NORTHFIELD — The town of Litchfield collected enough Halloween candy for the four fire departments and the Litchfield Volunteer Ambulance to distribute approximately 1,000 bags of goodies to excited children waiting outside in Bantam, Litchfield, East Litchfield and Northfield on Halloween Eve.

When Route #2 for the Northfield Volunteer Fire Company (with Engine Tanker 2 and Engine 3) listed their last stop as “in the area of 27 Main Street,” the owner of that address, Brenda Delaney, and three friends, decided to invite everyone on Main Street to bring their trick-or-treaters to gather at the appointed drop-off for the Candy Convoy. It was agreed among the group to offer donuts that were individually wrapped & beribboned by Marilyn Rourke of Litchfield, hot mulled cider, spider rings, “fangs” and healthy treats for all. The Fire Company was requested to stop and get out of the trucks to personally greet the children.

Luckily, the early snow had dissipated by seven p.m. and the tables were set outside with treats both warm and sweet. Trick-or-treaters came early to socialize (with masks and social distancing) and when the two fire trucks arrived, there was a roar of welcome and gratitude. Shortly after the firefighters disbursed their bags of candies to excited youngsters, two more fire trucks arrived amid more cheers and applause. Despite the full orange moon, it was a dark evening by then — appropriate for a Halloween vibe.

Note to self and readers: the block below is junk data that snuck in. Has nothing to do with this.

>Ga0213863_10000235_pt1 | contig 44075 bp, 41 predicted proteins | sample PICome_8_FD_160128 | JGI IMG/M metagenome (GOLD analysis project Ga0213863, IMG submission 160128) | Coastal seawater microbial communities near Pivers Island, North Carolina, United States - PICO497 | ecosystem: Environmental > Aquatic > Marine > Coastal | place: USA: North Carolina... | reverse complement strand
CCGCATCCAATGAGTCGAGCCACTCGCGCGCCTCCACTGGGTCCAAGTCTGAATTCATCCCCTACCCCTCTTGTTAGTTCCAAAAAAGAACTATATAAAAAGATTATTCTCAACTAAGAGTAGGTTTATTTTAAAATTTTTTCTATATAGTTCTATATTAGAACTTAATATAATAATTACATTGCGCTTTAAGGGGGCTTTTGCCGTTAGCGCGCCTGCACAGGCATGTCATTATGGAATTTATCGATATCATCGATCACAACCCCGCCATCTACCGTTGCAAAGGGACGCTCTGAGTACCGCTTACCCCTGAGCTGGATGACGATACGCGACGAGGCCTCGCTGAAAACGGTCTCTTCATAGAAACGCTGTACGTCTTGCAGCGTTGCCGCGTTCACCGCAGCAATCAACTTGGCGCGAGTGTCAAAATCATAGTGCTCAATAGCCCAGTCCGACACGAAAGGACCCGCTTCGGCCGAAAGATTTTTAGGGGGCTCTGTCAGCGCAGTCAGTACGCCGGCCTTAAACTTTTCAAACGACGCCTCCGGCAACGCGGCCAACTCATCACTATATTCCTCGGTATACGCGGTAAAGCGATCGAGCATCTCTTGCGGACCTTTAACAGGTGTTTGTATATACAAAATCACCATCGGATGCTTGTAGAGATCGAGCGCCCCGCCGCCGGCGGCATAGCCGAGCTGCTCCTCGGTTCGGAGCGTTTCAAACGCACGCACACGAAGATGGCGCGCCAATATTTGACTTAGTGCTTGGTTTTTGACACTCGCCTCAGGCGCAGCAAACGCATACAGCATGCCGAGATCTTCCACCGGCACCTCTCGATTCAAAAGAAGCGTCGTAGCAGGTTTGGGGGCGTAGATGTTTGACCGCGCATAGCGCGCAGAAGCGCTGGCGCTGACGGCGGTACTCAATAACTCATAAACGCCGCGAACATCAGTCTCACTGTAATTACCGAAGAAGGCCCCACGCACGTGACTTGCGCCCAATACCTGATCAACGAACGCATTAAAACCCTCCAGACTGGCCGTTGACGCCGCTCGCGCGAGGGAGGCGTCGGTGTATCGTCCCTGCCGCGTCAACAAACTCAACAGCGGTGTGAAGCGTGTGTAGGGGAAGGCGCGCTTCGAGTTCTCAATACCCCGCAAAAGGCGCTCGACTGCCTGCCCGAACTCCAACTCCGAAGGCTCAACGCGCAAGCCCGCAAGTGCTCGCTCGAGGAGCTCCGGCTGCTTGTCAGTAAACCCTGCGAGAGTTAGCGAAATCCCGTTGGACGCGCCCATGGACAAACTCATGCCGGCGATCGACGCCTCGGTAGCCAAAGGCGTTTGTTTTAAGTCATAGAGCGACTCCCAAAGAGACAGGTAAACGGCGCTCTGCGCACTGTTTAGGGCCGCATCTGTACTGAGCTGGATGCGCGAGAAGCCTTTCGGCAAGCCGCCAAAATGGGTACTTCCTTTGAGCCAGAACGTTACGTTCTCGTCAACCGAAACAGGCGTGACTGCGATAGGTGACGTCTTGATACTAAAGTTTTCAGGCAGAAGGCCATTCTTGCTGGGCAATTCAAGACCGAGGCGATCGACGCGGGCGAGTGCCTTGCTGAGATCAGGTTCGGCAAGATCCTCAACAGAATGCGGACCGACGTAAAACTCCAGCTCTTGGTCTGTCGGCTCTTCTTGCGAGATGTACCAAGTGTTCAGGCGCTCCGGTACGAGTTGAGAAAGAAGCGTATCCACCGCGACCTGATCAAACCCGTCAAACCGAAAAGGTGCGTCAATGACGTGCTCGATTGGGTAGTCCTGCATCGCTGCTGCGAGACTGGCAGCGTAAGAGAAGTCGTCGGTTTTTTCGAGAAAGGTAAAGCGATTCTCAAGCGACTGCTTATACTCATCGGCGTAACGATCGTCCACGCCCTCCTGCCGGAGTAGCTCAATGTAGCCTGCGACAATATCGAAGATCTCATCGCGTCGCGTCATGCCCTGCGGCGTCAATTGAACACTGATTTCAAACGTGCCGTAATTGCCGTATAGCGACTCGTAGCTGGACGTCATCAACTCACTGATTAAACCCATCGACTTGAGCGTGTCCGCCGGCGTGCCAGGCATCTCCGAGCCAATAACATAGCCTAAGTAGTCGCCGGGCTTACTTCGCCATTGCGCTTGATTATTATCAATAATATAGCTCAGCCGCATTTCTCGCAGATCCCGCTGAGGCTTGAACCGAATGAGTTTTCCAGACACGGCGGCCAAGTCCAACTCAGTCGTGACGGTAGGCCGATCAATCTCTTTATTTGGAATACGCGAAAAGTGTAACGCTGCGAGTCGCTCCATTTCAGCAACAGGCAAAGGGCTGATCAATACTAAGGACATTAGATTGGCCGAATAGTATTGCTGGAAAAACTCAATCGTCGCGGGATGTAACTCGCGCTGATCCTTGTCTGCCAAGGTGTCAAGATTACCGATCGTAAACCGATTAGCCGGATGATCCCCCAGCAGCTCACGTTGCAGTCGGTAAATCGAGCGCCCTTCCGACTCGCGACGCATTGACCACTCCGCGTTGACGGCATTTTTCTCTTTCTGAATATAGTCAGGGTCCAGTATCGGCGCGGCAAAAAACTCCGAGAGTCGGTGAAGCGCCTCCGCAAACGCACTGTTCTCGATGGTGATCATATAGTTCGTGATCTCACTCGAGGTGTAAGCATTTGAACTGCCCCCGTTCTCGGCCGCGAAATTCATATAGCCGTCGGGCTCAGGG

Irishman Eric Hahn of Northfield shared his own brief history of Halloween: “Halloween began thousands of years ago in the Celtic lands. Although it had different names in different locations, it was mainly known as Samhain, which was a combination of New Year’s Eve, Thanksgiving, and a time to remember family, friends and ancestors who had passed on. On this day it was believed that the veil between this world and the next was at its thinnest and loved ones could come back for a visit. To help them find their way, candles would be placed in carved turnips. When the Irish immigrants came to America, they ditched turnips in favor of the much easier to carve pumpkin and never looked back.

As the Celtic lands adopted Christianity, Samhain became All Hallows Eve, which was shorted to Halloween. People were encouraged to remember the lives of the Saints. A tradition called Souling started with villagers going from house to house asking for treats in exchange for prayers for the homeowner’s deceased family so they could enter Heaven. When Halloween came to America it became a good time to see a spooky movie, throw a party, bob for apples, or visit a haunted house.”

Connecticut Media Group